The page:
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VA Hearing Aids

By March 30, 2021November 25th, 2021No Comments

Veteran Administration Hearing Aids

Did you know that the VA offers hearing healthcare benefits and disability compensation for veterans? If you have served in the military, you may be eligible for free or VA hearing aids. The VA also provides a monthly stipend to help with costs of living expenses such as food and housing.

The U.S. Department of Veterans Affairs has a program called the Hearing Loss Program that provides help for veterans who have hearing loss due to injury or disease and helps them find ways to deal with it day-to-day.

In fact, there are many risks which military personnel face during their time on the job. One of the most prevalent injuries in the VA’s service records is hearing loss due to prolonged exposure to loud noises.


VA Hearing Aids

Hearing loss can be devastating for those who have served our country. The VA offers two main services to help veterans cope with hearing loss: free or low-cost health care, and monthly tax-free payments.


Are you eligible for hearing aids from the VA?

After years of struggling to hear, it could be time for you as a veteran to get your hearing tested. The VA has been helping veterans receive health benefits for their hearing needs since the 1940s when they first began providing hearings tests and services. Enrolling is easy! Visit the VA’s website to find out how you can apply today.


VA Hearing Aids Approval

Veterans who are deemed eligible for hearing aids by their audiologist will be given the opportunity to purchase them from a local VA provider. If you have been prescribed hearing aids by your audiologist, but do not want to use those that are available at the VA, then you may instead opt to buy your own hearing aids.

There are a lot of veterans who have hearing loss due to their service in the military. However, there are some vets who don’t qualify for any benefits or will need to pay co-pay on top of the cost for treatment. If you’re concerned about your eligibility for VA coverage and want more information, contact a representative at the nearest medical center and they can discuss your options with you from there.

Veterans with hearing disabilities may be eligible for a free pair of hearing aids courtesy of the US government. This information is on the VA Health Care’s Hearing Aids page.


VA Hearing Aids: Disability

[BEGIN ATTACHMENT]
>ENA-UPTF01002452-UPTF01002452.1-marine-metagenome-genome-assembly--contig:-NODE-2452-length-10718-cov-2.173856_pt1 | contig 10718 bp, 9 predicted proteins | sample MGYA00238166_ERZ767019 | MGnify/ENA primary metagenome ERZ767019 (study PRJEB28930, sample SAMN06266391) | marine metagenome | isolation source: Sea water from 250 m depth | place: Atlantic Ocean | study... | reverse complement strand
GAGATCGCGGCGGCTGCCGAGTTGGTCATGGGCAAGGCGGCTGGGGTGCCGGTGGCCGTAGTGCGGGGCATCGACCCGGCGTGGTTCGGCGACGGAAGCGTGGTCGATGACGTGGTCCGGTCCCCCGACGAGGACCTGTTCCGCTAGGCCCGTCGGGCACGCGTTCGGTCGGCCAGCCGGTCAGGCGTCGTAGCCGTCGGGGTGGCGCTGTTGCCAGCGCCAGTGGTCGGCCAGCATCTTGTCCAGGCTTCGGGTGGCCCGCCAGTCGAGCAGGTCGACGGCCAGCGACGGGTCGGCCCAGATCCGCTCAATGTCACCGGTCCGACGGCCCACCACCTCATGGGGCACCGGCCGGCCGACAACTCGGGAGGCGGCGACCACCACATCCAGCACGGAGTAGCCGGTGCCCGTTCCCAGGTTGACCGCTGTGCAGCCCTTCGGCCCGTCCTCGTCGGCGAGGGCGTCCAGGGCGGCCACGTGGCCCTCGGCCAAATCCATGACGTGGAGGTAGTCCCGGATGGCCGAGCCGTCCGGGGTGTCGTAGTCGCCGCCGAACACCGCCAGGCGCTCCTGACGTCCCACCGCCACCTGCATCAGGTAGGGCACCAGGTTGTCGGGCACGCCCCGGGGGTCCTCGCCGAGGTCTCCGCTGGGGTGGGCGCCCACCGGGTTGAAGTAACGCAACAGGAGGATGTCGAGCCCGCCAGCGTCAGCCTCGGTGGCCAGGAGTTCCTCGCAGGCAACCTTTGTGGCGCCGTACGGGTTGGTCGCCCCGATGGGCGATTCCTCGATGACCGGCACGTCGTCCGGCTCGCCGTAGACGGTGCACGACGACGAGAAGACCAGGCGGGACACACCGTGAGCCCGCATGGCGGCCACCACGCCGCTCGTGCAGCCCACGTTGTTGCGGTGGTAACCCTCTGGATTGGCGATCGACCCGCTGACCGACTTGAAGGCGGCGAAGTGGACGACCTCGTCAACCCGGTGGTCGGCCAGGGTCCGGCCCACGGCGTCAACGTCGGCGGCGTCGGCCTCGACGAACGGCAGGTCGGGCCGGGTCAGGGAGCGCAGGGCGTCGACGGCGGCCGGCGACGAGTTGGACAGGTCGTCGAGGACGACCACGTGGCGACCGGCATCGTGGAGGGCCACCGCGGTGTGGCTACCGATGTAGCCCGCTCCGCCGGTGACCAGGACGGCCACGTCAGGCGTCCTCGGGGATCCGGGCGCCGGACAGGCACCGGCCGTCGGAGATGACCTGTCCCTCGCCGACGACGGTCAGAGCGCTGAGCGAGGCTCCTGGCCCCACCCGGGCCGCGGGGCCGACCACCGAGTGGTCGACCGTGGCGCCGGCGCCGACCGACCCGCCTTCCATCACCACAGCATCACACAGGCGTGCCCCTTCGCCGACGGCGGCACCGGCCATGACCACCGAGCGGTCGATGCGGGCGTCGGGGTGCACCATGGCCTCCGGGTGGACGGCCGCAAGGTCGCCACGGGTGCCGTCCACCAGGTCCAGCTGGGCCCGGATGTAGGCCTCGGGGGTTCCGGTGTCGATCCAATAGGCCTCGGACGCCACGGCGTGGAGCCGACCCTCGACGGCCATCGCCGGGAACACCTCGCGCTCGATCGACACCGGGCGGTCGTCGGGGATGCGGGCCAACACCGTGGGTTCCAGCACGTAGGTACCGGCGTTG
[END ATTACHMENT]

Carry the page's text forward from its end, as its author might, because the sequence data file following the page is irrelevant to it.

If you experienced hearing loss or another auditory problem as a result of service in the U.S. military, then you may be eligible for disability compensation. Head over to VA Disability Compensation and find out more about how to qualify for benefits.


VA Hearing Aids: Can you see a local provider?

Thanks to the MISSION Act of 2018, veterans now have greater access to hearing care providers in their local communities.

Increasingly, Veterans Affairs (VA) hospitals are offering teleaudiology services-whether in person or through videoconferencing-to help take care of vets living remotely and without easy access to healthcare centers. The MISSION ACT of 2018 has helped make these vital services possible by allowing for increased funding for community health programs aimed at improving rural veteran healthcare provisions and expanding telehealth capabilities that use video technology instead of face-to-face visits between patients and medical experts.


VA Hearing Aids and Tinnitus

Tinnitus, or “ringing in the ears”, is a debilitating condition plaguing many veterans – and it’s not just for those who’ve been to war. If you’re having trouble hearing your own thoughts over the incessant ringing, contact your local VA office for help.


Preventing hearing loss in today’s military

The effects of combat can be seen in those who spend too much time there. The veterans over 65—especially those who were deployed for an extended amount of time—are at nearly twice the risk of developing severe hearing loss compared to their peers.

It is important that current service members protect themselves against future hearing loss by following these protective measures: wearing ear protection while on-duty, checking your volume settings periodically, and getting regular checkups with a doctor.